Development of the nih patient-reported outcomes measurement information system (Promis) medication adherence scale (pmas)

John Devin Peipert*, Sherif M. Badawy, Sharon H. Baik, Laura B. Oswald, Fabio Efficace, Sofia F. Garcia, Daniel K. Mroczek, Michael Wolf, Karen Kaiser, Betina Yanez, David Cella

*Corresponding author for this work

Research output: Contribution to journalArticlepeer-review

12 Scopus citations


Poor medication adherence is associated with reduced drug effectiveness, poor health-related quality of life, increased morbidity and mortality, and increased healthcare utilization and cost. Including the patient’s voice is essential in understanding barriers to adherence. Useful patient-reported adherence measures are brief, inexpensive, non-invasive; can indicate barriers to adherence; and can be incorporated in electronic health records. The NIH Patient-Reported Outcomes Measurement Information System (PROMIS® ) includes high-quality, freely available patient-reported measures covering many important constructs in patient-centered research but does not include a medication adherence measure. To fill this gap, we developed the PROMIS Medication Adherence Scale (PMAS) using the rigorous PROMIS instrument development guidelines. To develop the PMAS, we first conducted a review of the reviews, which enabled us to identify content areas relevant to medication adherence behavior. Then, we conducted qualitative research to elicit patients’ views of and experiences with medication adherence. This process identified the following important content areas to guide item writing: extent medication is taken, knowledge of medication regimen, beliefs about medication, remembering to take medica-tion, skipping due to side effects, skipping due to feeling better, and cost of medications. Based on the results of these activities, we wrote items and aimed to retain 1–2 items per content area. The final item set included 9 total adherence items, which were then refined through intensive comprehension and translatability review, as well as cognitive interviews. Future steps include testing the PMAS’s validity.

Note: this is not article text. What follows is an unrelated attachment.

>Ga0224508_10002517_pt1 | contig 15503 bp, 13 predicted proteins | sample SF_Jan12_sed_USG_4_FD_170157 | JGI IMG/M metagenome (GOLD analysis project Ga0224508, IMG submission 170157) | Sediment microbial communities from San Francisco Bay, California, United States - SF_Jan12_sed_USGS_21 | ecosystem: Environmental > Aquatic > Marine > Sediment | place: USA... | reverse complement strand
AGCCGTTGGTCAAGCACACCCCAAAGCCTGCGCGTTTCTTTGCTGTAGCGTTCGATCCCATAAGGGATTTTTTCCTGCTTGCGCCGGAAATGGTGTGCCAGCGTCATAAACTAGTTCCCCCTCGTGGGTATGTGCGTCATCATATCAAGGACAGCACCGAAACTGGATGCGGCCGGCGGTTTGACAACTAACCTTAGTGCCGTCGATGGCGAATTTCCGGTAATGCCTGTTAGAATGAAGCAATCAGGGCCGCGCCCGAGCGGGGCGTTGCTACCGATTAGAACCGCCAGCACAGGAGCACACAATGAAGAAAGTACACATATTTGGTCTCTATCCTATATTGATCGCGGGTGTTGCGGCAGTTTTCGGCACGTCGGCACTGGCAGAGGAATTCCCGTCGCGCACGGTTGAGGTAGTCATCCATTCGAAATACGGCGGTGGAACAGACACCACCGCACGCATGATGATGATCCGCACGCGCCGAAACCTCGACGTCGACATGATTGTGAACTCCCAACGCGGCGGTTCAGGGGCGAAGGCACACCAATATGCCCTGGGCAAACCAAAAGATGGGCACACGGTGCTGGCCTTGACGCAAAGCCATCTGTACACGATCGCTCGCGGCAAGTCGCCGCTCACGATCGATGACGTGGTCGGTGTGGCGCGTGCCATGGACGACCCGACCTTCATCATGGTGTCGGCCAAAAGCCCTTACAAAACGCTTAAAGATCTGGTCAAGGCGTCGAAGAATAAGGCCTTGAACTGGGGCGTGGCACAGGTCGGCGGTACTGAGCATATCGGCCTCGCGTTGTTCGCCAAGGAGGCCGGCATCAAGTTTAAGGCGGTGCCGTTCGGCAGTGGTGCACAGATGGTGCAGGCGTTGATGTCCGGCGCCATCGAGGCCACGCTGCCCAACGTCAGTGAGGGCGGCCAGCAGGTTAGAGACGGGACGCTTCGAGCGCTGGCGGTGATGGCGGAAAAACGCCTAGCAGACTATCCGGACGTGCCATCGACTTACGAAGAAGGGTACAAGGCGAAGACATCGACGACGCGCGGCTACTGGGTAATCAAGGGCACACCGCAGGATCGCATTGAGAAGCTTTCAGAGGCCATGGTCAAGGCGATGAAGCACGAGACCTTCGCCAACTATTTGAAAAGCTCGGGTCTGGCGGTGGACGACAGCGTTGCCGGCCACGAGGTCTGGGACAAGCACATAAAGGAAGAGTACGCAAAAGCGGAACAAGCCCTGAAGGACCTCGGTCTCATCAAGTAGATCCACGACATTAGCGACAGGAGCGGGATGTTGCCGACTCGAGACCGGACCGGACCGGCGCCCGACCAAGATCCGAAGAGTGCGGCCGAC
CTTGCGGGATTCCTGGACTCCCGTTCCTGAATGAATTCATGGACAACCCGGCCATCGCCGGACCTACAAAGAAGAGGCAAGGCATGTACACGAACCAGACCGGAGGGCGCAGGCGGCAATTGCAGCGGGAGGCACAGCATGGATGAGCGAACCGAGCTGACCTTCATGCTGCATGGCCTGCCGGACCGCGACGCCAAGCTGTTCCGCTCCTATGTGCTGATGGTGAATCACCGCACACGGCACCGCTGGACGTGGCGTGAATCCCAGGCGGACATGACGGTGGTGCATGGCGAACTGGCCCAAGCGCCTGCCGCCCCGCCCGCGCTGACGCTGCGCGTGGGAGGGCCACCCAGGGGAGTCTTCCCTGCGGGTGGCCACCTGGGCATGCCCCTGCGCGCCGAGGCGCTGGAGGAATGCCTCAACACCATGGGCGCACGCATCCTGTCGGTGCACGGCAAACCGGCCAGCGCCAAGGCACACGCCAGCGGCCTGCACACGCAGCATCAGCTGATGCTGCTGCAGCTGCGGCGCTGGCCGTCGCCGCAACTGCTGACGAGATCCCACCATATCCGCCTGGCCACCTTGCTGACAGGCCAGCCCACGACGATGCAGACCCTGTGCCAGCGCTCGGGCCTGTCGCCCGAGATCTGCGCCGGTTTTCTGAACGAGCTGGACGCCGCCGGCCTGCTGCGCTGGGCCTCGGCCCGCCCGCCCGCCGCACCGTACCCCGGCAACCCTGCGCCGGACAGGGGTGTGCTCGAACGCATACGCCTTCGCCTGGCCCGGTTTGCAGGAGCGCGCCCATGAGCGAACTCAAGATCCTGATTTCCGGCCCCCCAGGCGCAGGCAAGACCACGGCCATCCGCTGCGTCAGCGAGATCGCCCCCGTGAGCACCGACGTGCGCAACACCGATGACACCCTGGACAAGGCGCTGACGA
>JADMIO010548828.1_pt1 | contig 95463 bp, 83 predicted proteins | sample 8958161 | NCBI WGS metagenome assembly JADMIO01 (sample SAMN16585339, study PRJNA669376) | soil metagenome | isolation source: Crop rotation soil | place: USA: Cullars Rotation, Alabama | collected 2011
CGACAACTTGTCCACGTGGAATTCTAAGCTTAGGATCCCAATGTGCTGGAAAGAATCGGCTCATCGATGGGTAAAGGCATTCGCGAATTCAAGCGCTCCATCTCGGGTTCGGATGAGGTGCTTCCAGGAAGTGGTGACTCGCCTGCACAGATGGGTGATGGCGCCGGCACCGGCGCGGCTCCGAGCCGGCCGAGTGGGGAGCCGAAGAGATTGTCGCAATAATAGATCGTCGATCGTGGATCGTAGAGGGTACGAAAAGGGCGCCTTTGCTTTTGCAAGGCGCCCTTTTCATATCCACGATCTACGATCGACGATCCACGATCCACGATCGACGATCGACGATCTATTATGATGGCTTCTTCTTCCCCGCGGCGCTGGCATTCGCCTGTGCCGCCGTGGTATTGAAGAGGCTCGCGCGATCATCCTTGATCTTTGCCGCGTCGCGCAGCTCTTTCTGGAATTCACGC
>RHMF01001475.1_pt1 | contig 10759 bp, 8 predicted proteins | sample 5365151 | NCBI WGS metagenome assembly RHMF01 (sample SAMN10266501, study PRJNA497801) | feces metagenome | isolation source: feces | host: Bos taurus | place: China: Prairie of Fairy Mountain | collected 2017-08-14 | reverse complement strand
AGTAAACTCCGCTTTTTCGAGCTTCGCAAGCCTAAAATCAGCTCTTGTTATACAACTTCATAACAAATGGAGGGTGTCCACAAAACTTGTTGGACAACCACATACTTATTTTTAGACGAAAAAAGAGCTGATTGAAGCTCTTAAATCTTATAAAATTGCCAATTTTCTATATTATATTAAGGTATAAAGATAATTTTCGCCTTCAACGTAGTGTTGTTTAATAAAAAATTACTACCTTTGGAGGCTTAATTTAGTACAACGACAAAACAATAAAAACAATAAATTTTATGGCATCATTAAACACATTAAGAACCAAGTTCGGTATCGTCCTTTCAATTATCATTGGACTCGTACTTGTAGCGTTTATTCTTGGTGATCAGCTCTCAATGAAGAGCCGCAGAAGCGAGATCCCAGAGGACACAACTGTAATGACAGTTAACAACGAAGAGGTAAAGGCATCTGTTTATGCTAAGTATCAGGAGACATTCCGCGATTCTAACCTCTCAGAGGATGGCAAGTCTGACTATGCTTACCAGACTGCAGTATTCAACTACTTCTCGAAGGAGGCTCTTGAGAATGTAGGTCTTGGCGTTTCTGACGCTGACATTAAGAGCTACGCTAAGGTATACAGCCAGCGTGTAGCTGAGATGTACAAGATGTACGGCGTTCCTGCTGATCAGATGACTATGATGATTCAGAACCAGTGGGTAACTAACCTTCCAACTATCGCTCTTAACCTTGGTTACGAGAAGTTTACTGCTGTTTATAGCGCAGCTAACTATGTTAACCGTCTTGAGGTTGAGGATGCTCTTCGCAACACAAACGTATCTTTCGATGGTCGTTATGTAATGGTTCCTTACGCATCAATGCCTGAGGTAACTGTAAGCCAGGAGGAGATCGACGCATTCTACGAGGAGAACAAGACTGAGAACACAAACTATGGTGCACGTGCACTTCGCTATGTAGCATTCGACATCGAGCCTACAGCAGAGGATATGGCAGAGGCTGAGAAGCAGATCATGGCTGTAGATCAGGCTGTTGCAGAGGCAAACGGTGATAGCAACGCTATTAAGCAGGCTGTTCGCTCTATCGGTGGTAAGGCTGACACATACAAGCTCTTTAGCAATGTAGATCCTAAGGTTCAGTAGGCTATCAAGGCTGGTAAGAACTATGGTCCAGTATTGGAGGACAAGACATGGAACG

Original languageEnglish (US)
Pages (from-to)971-983
Number of pages13
JournalPatient Preference and Adherence
StatePublished - 2020


  • Medication adherence
  • Patient-reported outcome

ASJC Scopus subject areas

  • Medicine (miscellaneous)
  • Social Sciences (miscellaneous)
  • Pharmacology, Toxicology and Pharmaceutics (miscellaneous)
  • Health Policy


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